If you look closely Esdeath and Sheele have almost the exact same strengths and problems, and Esdeath simply has more pronounced versions of both because of where she grew up.  Both Sheele and Esdeath lack some fundamental piece of humanity and neither has any non-violent skills.  Both are natural born killers, and the differences between them appear largely thanks to geography.  Sheele excels at killing people because she has always been surrounded by people and her first kills were human.  Esdeath by comparison excels killing monsters, which translates to slaughtering swathes of humans, because she was raised in a tribe that hunted monsters for a living.  At first glance, simply lacking a piece of humanity, looks to be the same as Shinkawa’s “insane because plot” but it works out a little differently.  Unlike Shinkawa, whose insanity has no thematic meaning, the cases of Esdeath and Sheele have implications about the human condition and the true nature of humanity.  The two are almost poster children for a theoretical nature versus nurture argument if nothing else.  Akame ga Kill never bothers to answer the questions posed by Sheele and Esdeath but then again neither has the scientific community so there you go.  Overall this style of crazy lacks the easy progression of insanity found in Seiryu but it has a potency of its own nonetheless.  By far the best psycho in Akame ga Kill though, is Kurome.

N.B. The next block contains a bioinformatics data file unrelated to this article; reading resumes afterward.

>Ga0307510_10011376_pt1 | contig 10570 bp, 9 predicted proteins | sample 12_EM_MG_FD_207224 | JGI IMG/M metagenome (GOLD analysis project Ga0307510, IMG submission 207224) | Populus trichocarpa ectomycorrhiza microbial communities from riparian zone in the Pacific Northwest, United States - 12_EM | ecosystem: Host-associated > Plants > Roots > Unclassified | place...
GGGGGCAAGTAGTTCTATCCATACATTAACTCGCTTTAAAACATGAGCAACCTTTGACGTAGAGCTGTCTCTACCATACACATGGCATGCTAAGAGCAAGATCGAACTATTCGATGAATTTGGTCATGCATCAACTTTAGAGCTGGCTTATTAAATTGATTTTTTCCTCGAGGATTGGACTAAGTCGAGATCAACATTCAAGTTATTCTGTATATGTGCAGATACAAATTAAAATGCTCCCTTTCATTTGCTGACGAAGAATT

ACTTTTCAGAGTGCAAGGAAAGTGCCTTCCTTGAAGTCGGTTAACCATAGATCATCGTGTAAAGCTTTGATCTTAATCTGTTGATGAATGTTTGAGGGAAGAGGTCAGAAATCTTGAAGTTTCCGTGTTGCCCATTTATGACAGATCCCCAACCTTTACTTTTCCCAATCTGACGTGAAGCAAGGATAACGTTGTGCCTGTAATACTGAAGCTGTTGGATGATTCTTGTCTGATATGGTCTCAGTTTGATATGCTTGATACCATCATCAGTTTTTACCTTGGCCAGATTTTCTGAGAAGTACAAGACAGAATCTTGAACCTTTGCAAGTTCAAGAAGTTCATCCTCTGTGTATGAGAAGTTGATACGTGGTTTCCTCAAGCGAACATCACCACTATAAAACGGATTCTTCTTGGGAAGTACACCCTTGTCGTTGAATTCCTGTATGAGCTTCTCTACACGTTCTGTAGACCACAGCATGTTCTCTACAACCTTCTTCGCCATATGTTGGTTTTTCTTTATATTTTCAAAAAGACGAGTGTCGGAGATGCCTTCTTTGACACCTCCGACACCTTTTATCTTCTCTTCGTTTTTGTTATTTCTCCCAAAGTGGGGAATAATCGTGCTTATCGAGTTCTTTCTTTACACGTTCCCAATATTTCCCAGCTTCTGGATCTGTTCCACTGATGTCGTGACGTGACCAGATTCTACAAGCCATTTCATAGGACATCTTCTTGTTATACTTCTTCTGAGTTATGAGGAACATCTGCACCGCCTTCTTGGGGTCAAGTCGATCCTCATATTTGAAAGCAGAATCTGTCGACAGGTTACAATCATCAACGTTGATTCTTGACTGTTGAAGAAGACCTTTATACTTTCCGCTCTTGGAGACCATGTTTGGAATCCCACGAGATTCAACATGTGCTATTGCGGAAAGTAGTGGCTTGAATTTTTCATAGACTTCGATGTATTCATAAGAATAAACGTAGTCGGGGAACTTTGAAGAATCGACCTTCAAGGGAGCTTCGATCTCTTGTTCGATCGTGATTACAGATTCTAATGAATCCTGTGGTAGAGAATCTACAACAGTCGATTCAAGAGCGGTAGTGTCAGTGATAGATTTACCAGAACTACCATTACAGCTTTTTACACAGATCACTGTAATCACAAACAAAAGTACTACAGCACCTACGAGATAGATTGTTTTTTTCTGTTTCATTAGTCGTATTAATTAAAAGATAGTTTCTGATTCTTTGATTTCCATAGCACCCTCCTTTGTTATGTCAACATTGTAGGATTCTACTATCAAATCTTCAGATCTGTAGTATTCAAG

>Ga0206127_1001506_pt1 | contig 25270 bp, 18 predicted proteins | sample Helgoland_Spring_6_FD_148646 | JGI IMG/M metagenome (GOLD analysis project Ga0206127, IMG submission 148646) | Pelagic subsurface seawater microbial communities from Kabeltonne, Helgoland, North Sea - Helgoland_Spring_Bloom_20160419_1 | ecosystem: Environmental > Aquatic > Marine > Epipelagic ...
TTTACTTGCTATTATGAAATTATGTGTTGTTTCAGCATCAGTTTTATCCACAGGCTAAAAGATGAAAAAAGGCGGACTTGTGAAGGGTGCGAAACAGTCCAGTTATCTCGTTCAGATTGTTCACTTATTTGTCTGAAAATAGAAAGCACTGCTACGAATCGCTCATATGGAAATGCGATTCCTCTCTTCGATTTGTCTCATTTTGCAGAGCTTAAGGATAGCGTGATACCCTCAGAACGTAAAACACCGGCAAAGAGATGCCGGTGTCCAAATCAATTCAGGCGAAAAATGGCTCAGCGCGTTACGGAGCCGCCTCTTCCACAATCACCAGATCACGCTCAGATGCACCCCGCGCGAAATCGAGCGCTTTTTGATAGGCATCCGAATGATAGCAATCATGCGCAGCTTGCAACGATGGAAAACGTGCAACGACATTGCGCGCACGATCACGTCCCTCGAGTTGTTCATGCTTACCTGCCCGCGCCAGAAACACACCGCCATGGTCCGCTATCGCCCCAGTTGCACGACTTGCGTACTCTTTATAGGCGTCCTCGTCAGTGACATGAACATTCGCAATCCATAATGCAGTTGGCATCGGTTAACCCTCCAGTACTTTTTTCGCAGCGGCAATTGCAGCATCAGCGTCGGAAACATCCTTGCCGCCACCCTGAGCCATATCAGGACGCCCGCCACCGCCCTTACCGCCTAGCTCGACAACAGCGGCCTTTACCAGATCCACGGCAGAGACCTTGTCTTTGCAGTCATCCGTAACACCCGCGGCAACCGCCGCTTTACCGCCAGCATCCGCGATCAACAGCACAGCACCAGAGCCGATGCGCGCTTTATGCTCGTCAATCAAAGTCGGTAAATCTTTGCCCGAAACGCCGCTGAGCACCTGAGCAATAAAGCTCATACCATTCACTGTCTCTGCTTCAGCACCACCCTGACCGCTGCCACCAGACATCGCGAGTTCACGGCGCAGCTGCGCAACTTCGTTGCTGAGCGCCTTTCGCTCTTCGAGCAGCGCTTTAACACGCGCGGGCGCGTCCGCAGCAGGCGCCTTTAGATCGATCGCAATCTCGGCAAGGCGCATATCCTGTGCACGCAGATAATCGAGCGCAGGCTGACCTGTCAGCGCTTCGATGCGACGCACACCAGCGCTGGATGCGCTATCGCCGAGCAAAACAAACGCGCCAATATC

Kurome is similar to Makishima in that her moral values are so far removed from normal that we can only classify her as insane, even though she is relatively lucid and intelligent.  Now when she’s introduced her most noticeable trait is that she wants to kill her sister, which sounds bat shit insane.  It’s only explained much later that she can both resurrect people and is dying.  It’s also revealed just how heavily she relied on Akame growing up in the assassin training program.  So looking at her story in total, she’s not so much mad as she is desperate and uncaring, and somewhat reasonably so since she has a looming expiration date.  Kurome, since she’s dying and can’t stop that process, feels vulnerable much like she did when she was a little girl.  She needs her sister to comfort and reassure her but because Akame has run away and betrayed the Empire, Kurome’s only recourse is to kill her and then revive her with Yastufusa.  That makes Kurome’s desires and attitudes no less fucked up, but given her past and current situation it makes her understandable.  There is a clear chain of logic behind Kurome’s insane actions and beliefs, it just so happens that the foundations to which that chain is anchored are warped beyond recognition.  Kurome is definitely insane but looking at her backstory how couldn’t she be?  She was raised as an assassin from a young age.  And sure Akame went through the same thing and came out sane but that was only because she had the time to understand herself, her actions, and how to fix them.  But time was something Kurome had in very short supply, so it’s no wonder she stays insane.  Long story short, Kurome is a very compelling psycho because she has good reason to be psycho and the audience has been given the information to understand why she is psycho.

And that wraps up this post.  The only other kind of maniac I can think of is the battle maniac but they operate by a different set of rules from psychos so that would be a post for another time (it’s now available here).  I hope you all enjoyed it and I’ll see you in the next one.